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We Are Many: One day’s lasting legacy

Jerry Whyte reviews We Are Many, a new documentary about the huge anti-war marches of 2003 – and their enduring effects more than a decade on

June 4, 2015
6 min read


Amir Amirani’s moving documentary We Are Many tells the inside story of 15 February 2003, the extraordinary day on which countless millions in hundreds of cities worldwide marched for peace. Fittingly, the film received several minutes of joyous applause when it screened at the Sheffield Documentary Festival.

We Are Many is a finely balanced, brilliantly edited blend of sober analysis and intoxicating feeling. Although it revisits the day world public opinion emerged as the ‘second global superpower’, Amirani’s film isn’t just an invaluable aide-mémoire and message to posterity. It’s a howl of rage, a rallying cry, and a paean to the politics of hope that presents two different two-fingered salutes to shoulder-shruggers and warmongers alike.

It is also a cinematic dossier on the manifest lies of power. In the absence of a ruling from the Chilcot Inquiry, Amirani conducts a forensic examination of the available evidence and presents his own findings to the court of public opinion. He concludes that those who demonstrated for peace were right, in ways they couldn’t have guessed, and finds the institutions of state guilty as charged.

From spark to fire

The film follows an arc of interrelated events precipitated by 9/11. It counts down, in turn, to the Stop the War protest, the war in Iraq, the Arab Spring, and, finally, the Commons vote against intervention in Syria. In the nine years it took him to make the film, Amirani interviewed over a hundred people (almost as many as Mr Chilcot), assembling an impressive range of witnesses from within both the anti-war movement and the corridors of power.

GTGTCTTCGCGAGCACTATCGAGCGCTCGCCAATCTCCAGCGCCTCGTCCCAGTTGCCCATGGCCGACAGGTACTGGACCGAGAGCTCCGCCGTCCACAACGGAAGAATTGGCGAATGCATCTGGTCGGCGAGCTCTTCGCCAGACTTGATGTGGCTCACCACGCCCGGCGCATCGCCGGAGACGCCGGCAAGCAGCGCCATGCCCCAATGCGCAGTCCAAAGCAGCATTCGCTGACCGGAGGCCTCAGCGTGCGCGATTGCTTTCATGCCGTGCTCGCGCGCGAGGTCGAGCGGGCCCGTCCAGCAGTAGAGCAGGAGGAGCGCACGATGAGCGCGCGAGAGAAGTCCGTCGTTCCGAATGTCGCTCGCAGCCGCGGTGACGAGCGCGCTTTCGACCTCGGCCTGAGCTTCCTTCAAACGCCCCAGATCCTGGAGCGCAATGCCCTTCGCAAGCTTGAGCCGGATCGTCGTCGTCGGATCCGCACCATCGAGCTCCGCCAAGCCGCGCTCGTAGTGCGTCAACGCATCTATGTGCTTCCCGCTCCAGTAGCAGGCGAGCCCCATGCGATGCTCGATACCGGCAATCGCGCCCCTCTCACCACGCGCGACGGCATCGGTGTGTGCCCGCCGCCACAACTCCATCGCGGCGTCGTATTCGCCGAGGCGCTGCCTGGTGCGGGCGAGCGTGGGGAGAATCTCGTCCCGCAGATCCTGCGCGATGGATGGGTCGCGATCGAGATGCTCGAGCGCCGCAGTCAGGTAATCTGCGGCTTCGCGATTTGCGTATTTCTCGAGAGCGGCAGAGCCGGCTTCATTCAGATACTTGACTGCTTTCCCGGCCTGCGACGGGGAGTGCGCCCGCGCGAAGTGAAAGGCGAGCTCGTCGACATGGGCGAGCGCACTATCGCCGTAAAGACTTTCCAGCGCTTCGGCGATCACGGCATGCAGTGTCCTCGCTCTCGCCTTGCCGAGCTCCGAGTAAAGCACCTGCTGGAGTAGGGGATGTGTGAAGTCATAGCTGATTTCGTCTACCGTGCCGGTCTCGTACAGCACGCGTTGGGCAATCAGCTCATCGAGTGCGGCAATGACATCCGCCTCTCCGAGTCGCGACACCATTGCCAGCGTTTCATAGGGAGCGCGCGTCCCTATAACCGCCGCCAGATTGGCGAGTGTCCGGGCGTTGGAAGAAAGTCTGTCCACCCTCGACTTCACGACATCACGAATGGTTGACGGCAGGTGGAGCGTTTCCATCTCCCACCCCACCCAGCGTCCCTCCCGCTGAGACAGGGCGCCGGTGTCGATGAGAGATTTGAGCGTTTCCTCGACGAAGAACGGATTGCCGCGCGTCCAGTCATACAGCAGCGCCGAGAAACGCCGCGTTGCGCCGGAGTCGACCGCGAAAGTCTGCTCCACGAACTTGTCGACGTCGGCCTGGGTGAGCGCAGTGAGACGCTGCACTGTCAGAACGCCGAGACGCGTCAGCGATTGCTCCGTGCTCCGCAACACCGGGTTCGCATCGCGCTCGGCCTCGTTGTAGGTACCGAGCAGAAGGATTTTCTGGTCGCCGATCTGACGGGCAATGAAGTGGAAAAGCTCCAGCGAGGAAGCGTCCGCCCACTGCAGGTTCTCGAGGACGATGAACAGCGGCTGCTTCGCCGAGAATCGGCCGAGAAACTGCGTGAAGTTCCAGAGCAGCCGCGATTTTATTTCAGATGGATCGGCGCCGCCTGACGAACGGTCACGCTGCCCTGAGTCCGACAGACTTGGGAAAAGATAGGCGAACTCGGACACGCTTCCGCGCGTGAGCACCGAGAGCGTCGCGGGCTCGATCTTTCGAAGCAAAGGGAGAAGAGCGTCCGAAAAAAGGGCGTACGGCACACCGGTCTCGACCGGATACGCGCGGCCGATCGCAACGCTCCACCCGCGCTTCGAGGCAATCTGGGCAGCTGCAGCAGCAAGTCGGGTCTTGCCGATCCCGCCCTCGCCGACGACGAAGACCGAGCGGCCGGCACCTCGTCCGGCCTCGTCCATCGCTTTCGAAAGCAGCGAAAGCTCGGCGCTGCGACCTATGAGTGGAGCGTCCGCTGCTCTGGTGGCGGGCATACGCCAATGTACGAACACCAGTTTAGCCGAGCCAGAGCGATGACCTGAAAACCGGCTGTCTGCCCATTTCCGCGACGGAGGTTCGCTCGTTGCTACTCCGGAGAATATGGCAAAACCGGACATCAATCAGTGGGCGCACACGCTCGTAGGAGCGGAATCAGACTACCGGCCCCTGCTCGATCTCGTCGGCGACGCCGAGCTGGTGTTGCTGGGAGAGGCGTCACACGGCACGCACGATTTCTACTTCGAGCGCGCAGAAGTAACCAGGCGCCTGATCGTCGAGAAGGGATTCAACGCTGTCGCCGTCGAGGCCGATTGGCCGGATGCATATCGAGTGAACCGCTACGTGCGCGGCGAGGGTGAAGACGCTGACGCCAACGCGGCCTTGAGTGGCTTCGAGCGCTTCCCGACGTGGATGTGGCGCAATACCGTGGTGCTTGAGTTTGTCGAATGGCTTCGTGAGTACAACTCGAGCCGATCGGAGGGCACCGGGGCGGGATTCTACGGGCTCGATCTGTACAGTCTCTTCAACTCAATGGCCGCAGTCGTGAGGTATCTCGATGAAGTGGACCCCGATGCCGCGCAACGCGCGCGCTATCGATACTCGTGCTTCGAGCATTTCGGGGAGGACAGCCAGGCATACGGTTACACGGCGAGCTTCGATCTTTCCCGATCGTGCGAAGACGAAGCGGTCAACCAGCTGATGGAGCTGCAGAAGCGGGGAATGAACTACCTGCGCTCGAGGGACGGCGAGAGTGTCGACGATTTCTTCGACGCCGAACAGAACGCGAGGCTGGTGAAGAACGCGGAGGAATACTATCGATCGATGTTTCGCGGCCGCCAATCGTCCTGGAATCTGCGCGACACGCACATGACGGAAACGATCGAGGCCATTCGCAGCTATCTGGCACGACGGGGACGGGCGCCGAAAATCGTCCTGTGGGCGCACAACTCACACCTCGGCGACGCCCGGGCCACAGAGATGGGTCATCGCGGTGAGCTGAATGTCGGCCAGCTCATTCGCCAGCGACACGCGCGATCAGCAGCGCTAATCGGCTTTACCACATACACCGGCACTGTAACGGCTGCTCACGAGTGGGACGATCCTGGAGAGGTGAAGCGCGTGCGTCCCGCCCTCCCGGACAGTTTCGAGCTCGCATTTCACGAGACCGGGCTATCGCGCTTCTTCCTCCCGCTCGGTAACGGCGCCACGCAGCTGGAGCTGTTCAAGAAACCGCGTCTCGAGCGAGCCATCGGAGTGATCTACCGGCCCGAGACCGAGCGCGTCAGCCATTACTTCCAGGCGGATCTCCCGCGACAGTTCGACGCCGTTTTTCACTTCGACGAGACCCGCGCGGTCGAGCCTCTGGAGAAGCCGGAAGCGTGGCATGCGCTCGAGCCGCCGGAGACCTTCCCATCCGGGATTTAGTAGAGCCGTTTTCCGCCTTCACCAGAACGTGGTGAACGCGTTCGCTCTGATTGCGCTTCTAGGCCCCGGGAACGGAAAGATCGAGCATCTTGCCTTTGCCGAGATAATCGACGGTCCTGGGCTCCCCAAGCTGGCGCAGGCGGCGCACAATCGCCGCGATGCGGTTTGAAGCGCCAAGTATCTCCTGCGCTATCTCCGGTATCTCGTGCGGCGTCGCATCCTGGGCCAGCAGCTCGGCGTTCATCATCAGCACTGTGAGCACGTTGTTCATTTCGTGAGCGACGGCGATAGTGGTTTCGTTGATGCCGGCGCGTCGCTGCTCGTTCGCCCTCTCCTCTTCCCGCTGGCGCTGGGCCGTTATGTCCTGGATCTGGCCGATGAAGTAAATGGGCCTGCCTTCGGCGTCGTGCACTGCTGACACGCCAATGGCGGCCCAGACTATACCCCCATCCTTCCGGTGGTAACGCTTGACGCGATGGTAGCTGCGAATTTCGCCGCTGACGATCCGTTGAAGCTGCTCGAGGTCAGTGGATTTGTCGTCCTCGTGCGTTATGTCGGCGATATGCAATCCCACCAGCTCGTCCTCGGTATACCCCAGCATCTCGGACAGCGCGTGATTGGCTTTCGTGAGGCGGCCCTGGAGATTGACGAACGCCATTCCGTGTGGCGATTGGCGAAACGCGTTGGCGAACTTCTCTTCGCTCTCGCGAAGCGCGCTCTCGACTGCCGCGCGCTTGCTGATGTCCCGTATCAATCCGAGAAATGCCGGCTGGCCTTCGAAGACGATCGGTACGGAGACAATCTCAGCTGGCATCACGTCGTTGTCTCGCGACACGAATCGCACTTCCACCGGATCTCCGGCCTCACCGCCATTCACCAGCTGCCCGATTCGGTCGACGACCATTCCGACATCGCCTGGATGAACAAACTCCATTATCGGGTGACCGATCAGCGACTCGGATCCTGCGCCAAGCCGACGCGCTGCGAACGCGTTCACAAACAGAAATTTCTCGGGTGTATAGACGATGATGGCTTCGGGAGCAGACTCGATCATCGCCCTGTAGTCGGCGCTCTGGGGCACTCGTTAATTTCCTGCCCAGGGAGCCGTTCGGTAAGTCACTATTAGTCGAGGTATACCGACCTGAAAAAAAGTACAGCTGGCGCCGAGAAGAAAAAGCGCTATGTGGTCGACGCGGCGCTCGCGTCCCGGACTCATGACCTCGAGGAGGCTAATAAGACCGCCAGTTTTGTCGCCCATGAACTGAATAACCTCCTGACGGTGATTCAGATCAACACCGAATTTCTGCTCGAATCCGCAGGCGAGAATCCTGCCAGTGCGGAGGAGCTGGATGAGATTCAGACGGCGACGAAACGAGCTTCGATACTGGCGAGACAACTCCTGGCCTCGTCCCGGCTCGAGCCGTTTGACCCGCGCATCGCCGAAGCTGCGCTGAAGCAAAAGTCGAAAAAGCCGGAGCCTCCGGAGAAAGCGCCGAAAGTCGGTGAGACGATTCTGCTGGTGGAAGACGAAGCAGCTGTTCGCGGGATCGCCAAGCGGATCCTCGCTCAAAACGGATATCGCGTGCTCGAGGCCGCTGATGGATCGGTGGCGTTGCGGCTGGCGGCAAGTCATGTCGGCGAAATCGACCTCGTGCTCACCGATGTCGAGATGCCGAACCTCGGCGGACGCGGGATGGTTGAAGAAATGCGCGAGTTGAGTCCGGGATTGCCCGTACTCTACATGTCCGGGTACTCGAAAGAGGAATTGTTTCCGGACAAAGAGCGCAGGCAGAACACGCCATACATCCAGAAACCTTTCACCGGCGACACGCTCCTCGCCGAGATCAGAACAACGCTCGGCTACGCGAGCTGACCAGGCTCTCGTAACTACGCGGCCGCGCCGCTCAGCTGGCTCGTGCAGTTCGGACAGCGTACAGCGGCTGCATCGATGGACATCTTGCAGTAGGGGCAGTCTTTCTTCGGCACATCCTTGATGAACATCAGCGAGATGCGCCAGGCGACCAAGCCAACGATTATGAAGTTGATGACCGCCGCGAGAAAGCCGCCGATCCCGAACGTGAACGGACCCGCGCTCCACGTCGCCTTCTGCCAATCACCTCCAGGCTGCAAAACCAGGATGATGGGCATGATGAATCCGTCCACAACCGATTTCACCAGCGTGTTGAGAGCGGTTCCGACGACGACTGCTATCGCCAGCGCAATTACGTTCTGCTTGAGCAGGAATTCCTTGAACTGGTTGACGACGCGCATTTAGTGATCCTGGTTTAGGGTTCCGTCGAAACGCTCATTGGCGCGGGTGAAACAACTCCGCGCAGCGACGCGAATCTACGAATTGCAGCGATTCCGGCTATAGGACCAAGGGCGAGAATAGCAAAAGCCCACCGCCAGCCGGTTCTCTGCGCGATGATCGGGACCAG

‘Go-to’ veterans of the left like Tariq Ali, Tony Benn and Noam Chomsky appear alongside Establishment insider-outsiders like Hans Blix, John Le Carré, Peter Osborne, and Lawrence Wilkerson (Colin Powell’s former chief of staff). Wilkerson details the ‘grand deception’ used to justify war. He states he’d willingly testify, even stand trial himself, if Bush, Cheney, and Rumsfeld are ever arraigned. Roll on the War Crimes Tribunal.

Amirani deploys a conventional combination of familiar techniques (archive footage, calendar and clock as motors of suspense, mood music, still images, to-camera interviews) to build a surprisingly radical case. He boldly argues that although the anti-war movement failed in its immediate objective, it actually ‘changed the world forever’: by energising and emboldening Egyptian activists it was a catalyst for Arab revolution, and by forcing a belligerent British government to heed public opinion it averted military action in Syria.

The idea that MPs learned their lesson and consequently voted against intervention in Syria flatters Westminster, however. The Stop the War demonstrations certainly gave them pause for thought, but that benighted country’s depleted oil reserves and the disastrous consequences of the ‘War on Terror’ equally played on their minds as they voted.

The film’s invigorating core thesis, that the global protest was the spark that ignited the fire of Arab revolution, is fortunately more convincing. Hossam el-Hamalawy describes 15 February 2003 as one of the most depressing days of his life. He recalls the moment the Arab world watched ‘those white, whisky-drinking infidels taking to the streets on their behalf’ and the intense frustration of local activists at the muted response in Cairo.